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U.S. Cities Hit Hard By COVID-19 Weigh Another Stay-At-Home Order But State Leaders Are Pushing Back

HARRIS COUNTY (CBSDFW.COM/CNN) — Some cities hit hard by COVID-19 -- including one in Texas -- are warning more drastic measures could lie ahead as officials try to contain a virus spreading more rampant than ever.

Last week, Houston Mayor Sylvester Turner discussed his proposal to the state's governor for a two-week shutdown due to the rise in cases. He said the city needed to "reset," especially as leaders begin conversations about reopening schools.

But Texas Gov. Greg Abbott has said a statewide lockdown is not happening.

"People are panicking, thinking I'm about to shut down Texas again," Abbott told a Texas television Station Wednesday. "The answer is no. That is not the goal."

Turner's proposal parallels what Atlanta Mayor Keisha Lance Bottoms announced last week: that the city's reopening be rolled back to Phase 1, when residents were ordered home except for essential trips. Georgia Gov. Brian Kemp slammed the decision calling it "confusing" and "legally unenforceable."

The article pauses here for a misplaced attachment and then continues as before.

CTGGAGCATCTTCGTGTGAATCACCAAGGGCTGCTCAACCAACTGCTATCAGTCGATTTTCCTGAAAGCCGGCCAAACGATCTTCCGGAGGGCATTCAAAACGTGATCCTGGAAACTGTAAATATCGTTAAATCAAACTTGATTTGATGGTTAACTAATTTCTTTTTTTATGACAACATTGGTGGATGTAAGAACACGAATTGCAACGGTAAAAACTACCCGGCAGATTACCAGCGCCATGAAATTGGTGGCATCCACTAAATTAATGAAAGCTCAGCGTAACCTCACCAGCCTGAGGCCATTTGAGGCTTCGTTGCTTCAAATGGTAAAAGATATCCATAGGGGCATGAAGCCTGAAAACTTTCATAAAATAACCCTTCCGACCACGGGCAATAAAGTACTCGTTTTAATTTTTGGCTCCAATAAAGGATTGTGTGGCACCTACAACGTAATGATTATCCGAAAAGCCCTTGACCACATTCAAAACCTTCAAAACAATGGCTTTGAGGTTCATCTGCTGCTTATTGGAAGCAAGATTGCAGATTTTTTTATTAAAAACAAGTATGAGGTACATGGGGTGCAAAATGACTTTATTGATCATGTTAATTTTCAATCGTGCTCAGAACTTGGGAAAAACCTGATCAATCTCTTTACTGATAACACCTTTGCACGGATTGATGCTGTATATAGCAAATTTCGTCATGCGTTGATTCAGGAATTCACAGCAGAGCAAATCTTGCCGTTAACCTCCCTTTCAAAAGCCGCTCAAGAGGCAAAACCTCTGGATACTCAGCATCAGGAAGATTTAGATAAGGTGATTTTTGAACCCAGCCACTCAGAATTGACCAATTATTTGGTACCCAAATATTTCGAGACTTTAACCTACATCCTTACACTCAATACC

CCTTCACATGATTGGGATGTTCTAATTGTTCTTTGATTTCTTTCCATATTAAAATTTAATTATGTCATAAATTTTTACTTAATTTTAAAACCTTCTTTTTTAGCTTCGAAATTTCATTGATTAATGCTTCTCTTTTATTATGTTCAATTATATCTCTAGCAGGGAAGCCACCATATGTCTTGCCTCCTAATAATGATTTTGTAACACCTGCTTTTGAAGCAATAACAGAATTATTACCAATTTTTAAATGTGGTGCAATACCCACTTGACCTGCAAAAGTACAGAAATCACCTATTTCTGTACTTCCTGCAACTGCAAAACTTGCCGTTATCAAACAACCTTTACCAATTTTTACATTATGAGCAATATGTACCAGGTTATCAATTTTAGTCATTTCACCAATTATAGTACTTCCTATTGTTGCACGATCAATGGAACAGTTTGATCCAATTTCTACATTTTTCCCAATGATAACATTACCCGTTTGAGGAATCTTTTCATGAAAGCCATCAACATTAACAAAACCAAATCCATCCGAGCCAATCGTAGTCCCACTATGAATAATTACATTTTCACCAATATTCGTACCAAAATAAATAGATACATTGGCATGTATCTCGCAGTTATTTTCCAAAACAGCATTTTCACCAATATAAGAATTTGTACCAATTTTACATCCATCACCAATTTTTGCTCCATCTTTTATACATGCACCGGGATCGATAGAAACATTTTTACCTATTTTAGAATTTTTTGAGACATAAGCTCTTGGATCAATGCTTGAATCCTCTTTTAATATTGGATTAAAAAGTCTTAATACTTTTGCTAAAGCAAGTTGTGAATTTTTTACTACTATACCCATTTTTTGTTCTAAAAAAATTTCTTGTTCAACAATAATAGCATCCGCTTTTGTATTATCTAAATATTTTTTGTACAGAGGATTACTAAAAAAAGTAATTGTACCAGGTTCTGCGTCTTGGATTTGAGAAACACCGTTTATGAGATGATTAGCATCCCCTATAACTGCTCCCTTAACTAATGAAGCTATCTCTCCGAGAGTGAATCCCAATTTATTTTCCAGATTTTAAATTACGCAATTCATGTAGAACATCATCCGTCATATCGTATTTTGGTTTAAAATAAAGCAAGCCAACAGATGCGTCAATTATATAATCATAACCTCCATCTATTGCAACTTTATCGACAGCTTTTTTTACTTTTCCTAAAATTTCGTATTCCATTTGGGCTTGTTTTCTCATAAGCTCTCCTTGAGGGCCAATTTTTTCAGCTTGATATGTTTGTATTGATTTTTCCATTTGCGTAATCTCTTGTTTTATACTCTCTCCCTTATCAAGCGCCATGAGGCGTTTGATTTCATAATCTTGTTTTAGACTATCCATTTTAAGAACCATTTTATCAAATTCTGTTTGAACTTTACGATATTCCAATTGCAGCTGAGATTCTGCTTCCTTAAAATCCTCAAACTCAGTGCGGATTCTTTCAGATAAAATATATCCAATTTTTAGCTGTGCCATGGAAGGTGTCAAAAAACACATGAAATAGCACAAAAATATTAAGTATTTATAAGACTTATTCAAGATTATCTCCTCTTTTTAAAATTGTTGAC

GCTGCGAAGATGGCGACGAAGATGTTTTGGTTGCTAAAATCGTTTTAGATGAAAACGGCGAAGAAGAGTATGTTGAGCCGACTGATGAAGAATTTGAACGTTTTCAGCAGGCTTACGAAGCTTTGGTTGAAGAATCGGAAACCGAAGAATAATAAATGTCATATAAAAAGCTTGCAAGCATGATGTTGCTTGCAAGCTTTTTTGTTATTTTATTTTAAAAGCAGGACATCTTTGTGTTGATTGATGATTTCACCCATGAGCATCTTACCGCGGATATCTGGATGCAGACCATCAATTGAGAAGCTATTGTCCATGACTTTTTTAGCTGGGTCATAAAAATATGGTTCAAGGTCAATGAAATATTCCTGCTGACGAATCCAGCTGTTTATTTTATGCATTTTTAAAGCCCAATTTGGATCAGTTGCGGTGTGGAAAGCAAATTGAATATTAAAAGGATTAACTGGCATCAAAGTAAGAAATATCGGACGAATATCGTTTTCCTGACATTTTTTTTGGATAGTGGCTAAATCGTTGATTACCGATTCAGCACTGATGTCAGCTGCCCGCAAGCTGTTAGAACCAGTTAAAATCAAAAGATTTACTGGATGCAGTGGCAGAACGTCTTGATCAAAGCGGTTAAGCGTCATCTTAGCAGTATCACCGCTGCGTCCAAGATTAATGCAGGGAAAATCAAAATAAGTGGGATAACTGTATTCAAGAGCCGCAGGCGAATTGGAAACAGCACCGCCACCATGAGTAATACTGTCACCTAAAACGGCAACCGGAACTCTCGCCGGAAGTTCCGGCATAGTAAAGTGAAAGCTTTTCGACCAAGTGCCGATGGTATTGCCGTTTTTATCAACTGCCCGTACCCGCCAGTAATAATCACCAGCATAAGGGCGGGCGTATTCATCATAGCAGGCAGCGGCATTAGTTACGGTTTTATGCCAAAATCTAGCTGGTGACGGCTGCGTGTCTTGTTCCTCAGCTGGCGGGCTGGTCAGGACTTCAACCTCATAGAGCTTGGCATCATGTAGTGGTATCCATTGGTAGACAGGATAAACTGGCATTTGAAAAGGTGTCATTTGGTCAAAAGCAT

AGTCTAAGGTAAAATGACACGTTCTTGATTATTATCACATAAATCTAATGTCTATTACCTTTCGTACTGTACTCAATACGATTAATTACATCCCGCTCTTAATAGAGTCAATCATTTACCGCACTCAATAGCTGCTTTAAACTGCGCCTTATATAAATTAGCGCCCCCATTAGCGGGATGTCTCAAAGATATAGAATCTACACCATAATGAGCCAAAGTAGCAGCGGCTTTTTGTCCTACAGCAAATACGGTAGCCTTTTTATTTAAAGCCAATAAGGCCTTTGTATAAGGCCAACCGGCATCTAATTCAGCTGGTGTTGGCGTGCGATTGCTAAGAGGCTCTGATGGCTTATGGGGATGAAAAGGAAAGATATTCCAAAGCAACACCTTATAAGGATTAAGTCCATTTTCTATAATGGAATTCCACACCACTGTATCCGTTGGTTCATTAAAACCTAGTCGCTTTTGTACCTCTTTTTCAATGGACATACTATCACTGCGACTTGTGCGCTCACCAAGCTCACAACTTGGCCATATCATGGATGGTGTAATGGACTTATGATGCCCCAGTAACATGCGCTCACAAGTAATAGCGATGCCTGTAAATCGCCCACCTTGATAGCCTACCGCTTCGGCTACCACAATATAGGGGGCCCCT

The two leaders in the state have since been clashing on coronavirus guidelines, after Kemp sued the mayor over a mask mandate she ordered for the city.

Los Angeles Mayor Eric Garcetti told CNN Sunday he was on the "brink" of another stay-at-home order, saying things "reopened too quickly."

"It's not just what's opened and closed, it's also about what we do individually. It's about the people who are getting together outside of their households, with people they might know. It might be their extended family, it might be friends. They might think because they got a test two weeks ago, that it's okay. But it's not."

The different approaches are just some examples of the conversations between local and state leaders across the U.S. as cases surge and hospital capacities dwindle.

In a month, the U.S. beat its own record of new cases in a day at least nine times. So far, more than 3.7 million Americans have tested positive for the virus and at least 140,534 people have died, according to data from Johns Hopkins University.

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